By Harry Funk
Pickleball, alas, does not involve an actual pickle.
But according to the sport’s origin story, it does involve a Pickles.
“In 1965 in the state of Washington, there was a family on vacation,” certified pickleball instructor Laurel Heilman tells me. “The kids were bored. They invented this game. They invented the rules, just to try to keep the kids active.”
As for the name:
“They had a dog named Pickles that kept going after the balls.”
I certainly hadn’t known that. And before meeting Laurel, I didn’t have much of an idea about what pickleball might be all about, other than the people who play it tend to rave about it.
Laurel admits she had been in the dark, too, before learning that her 88-year-old father, Rege, was an enthusiast. Her reaction when seeing him on the court:
“I think I can do this!”
Since then, the former head women’s basketball coach at Slippery Rock University and three-sport athlete at Bethel Park High School has been focusing on the intricacies of pickleball. She offers lessons inside the Cool Springs complex, and I’m about to take one.
First, she’s glad to enlighten me further.
“It was considered, or known to be, an elderly type sport, for the 55-and-up crowd,” she says, and I nod as part of that particular demographic.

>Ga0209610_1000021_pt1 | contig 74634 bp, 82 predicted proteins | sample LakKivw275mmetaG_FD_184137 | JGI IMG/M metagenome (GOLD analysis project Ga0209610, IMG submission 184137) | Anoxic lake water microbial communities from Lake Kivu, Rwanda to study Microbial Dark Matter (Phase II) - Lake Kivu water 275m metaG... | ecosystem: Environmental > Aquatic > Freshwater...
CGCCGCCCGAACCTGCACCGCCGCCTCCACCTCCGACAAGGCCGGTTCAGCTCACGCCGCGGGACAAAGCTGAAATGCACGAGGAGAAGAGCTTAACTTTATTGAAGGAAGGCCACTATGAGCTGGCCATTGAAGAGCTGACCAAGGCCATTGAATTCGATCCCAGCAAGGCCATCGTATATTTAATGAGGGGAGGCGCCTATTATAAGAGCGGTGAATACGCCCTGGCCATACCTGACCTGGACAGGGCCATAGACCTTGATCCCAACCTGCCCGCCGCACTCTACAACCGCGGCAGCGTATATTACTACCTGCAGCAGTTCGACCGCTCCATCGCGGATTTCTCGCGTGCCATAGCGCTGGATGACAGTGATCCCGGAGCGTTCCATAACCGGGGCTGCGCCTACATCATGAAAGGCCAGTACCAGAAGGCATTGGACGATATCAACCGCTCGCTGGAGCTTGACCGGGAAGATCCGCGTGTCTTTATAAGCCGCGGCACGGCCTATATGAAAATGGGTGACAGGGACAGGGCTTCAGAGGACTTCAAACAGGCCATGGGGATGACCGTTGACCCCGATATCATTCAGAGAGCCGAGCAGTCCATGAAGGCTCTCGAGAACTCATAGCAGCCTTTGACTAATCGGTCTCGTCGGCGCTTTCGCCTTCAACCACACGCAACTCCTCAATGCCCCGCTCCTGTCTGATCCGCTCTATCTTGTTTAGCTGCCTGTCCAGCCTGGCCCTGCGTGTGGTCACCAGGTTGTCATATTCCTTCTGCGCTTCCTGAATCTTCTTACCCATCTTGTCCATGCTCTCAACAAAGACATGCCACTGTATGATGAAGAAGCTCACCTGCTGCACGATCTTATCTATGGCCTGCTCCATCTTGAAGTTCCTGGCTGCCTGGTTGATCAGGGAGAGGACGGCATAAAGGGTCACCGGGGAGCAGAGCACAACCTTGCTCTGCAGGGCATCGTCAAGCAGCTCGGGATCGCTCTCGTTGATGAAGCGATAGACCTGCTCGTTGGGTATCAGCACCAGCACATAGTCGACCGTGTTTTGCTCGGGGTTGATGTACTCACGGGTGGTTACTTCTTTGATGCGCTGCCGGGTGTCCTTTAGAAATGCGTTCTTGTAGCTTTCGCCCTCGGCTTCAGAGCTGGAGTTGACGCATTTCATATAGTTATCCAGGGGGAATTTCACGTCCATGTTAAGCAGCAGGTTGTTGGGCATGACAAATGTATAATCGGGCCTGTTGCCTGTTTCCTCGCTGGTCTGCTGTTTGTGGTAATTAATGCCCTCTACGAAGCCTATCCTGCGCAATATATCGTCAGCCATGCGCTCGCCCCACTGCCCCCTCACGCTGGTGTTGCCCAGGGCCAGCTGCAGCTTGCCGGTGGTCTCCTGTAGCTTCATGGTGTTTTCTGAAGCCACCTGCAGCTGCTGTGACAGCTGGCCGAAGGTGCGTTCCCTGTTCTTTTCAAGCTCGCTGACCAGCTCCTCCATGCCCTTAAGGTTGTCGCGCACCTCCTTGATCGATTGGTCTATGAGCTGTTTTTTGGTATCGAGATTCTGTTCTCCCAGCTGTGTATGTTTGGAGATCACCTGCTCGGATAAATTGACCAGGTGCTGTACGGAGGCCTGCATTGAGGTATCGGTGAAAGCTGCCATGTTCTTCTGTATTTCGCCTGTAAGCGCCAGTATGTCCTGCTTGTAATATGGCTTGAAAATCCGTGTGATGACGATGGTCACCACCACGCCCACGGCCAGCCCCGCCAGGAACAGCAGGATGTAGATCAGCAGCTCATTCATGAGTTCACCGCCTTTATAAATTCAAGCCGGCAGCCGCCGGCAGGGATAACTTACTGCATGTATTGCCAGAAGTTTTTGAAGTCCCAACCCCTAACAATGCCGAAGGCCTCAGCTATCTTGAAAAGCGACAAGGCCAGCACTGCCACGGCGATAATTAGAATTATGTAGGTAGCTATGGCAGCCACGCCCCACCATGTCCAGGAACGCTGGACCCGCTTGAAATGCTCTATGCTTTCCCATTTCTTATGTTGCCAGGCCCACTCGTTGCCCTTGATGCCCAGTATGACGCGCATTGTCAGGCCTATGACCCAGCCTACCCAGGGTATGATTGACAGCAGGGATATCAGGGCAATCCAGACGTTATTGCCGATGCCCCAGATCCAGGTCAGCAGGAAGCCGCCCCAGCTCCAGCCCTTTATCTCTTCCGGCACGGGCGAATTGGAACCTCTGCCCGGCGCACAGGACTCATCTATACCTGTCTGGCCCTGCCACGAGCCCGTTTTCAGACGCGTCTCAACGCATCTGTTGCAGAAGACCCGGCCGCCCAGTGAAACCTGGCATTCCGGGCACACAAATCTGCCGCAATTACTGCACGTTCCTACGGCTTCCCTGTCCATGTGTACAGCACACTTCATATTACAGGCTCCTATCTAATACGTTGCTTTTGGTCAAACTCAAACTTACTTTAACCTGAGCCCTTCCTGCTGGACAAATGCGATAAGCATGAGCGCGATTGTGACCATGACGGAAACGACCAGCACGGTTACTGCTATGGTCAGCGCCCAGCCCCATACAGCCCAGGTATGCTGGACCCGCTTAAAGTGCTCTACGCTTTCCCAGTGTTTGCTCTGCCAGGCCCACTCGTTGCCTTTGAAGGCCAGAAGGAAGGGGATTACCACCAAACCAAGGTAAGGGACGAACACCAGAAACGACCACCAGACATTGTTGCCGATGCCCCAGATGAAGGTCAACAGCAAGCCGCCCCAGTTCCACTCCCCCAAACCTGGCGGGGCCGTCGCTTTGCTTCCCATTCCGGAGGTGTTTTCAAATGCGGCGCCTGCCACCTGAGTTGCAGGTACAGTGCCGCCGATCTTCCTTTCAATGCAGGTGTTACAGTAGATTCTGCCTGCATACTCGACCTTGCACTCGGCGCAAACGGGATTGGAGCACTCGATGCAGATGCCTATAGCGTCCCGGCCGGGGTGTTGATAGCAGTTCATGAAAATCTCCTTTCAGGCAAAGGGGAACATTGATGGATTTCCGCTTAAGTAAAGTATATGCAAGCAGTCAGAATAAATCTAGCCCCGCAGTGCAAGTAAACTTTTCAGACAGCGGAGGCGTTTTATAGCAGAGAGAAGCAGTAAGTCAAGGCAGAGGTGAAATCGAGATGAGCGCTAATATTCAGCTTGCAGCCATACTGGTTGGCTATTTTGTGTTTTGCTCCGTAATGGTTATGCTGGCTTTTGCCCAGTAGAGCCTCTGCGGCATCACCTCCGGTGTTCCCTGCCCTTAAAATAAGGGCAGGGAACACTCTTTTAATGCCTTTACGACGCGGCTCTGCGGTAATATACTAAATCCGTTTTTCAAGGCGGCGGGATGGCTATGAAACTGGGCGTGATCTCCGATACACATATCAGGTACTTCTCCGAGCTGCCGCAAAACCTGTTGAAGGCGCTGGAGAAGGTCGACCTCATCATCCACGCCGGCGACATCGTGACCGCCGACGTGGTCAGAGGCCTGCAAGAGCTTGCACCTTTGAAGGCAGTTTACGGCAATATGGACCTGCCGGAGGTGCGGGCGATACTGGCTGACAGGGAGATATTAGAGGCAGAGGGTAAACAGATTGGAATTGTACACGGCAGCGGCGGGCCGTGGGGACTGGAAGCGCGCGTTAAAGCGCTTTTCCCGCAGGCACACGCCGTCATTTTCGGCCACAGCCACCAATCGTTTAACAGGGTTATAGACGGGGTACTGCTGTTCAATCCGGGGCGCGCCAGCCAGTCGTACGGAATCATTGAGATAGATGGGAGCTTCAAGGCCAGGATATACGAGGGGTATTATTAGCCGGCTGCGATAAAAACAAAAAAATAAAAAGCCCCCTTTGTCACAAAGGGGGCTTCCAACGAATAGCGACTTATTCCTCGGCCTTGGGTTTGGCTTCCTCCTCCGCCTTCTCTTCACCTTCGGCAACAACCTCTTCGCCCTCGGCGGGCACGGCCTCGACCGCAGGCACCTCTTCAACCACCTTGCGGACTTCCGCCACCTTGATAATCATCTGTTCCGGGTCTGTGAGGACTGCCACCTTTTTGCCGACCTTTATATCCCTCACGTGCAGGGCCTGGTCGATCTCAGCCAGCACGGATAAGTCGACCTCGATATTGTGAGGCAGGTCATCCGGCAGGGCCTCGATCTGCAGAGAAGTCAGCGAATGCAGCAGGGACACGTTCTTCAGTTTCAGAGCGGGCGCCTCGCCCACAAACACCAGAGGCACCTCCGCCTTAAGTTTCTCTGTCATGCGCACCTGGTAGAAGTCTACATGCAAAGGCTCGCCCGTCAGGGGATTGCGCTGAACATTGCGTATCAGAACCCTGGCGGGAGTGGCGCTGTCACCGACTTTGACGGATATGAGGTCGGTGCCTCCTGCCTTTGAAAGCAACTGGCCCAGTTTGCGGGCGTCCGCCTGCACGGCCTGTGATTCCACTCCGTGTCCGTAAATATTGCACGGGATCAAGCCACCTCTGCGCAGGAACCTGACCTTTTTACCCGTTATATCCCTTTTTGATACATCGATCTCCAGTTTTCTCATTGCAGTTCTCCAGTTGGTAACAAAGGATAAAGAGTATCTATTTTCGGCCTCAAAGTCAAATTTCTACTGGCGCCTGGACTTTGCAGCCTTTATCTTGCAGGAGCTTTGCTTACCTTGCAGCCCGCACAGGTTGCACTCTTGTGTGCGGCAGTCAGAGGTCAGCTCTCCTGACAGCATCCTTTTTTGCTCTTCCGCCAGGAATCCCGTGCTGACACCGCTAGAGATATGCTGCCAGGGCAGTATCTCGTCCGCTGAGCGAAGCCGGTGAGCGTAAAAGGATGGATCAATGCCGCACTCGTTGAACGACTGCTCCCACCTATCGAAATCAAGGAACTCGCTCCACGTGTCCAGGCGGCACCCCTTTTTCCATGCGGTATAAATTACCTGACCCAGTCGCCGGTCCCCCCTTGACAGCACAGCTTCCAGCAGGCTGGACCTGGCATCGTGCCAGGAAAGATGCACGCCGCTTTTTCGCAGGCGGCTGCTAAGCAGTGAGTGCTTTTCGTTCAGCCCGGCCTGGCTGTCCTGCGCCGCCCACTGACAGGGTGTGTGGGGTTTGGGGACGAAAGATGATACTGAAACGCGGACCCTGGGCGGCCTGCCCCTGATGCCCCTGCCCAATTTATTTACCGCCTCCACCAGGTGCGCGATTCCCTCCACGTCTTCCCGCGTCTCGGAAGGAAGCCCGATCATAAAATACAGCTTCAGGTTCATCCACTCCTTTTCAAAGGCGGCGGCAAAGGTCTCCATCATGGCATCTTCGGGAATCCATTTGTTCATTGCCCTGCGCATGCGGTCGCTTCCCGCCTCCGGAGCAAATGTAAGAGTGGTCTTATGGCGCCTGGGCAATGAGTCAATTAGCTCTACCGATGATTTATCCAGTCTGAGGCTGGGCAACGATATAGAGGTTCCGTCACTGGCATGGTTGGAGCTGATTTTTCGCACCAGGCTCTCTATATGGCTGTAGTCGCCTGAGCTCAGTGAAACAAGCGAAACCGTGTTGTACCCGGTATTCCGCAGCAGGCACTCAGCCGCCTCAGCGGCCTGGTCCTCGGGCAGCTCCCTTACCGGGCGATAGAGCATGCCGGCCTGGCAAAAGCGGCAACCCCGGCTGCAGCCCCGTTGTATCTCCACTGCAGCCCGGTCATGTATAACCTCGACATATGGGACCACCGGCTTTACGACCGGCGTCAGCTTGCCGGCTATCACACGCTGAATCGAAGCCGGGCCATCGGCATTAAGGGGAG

But these days, youngsters are learning how to play in gym class.
“There are pros now are earning a living playing pickleball, teaching at their own academies, traveling doing destination camps, in their 20s,” Laurel explains. “So the kids in high school and junior high can see, it’s not like they’re in their 80s. They’re 20-year-old pros.”
Yes, pickleball definitely has a place on the sporting map, and it hasn’t happened overnight. The governing body USA Pickleball Association, for example, has available for download a 73-page rulebook, and it was first published back in 1984.
Thirty-six years later, I’m standing on a court at Cool Springs as Laurel hands me a couple of pickleball paddles – they’re not racquets – from which to choose. I select one made by a company called GAMMA Sports, located right here in Pittsburgh.
She gives me the Cliff’s Notes version of those dozens of pages of rules, and what emerges in my mind is a cross between tennis and ping-pong, with a bit of badminton, all of which I frequently played when I was young. Just not very well.
So I’m not anticipating a scintillating performance on the court with Laurel. And early on, much to her bemusement, I lunge at the ball and crash into the net, knocking it down and winding up sprawled on the floor in the process.
Nothing’s broken, so I get up and continue. And I start kind of getting the hang of it, judging from Laurel saying, “Good” here and there. I’m hitting the ball. It’s going over the net and landing inbounds. I’m not falling down anymore.
Hey, I’m ready for that pro pickleball circuit!
After a few minutes, though, I’m huffing and puffing and wheezing, while Laurel hasn’t even remotely broken a sweat. And I think about Rege Heilman, who played until he was 90.
Boy, I need to get myself into better shape.
Pickleball just may be the key. In fact, Laurel says she’d like to see me out there on the court in the future, drawing on what I’ve learned from her.
My big takeaway is that I understand why so many people are so gung-ho. Despite working on what I know will be tomorrow’s aches and pains, I’m having a lot of fun.
And that, if the pooch Pickles will pardon the expression, is the name of the game.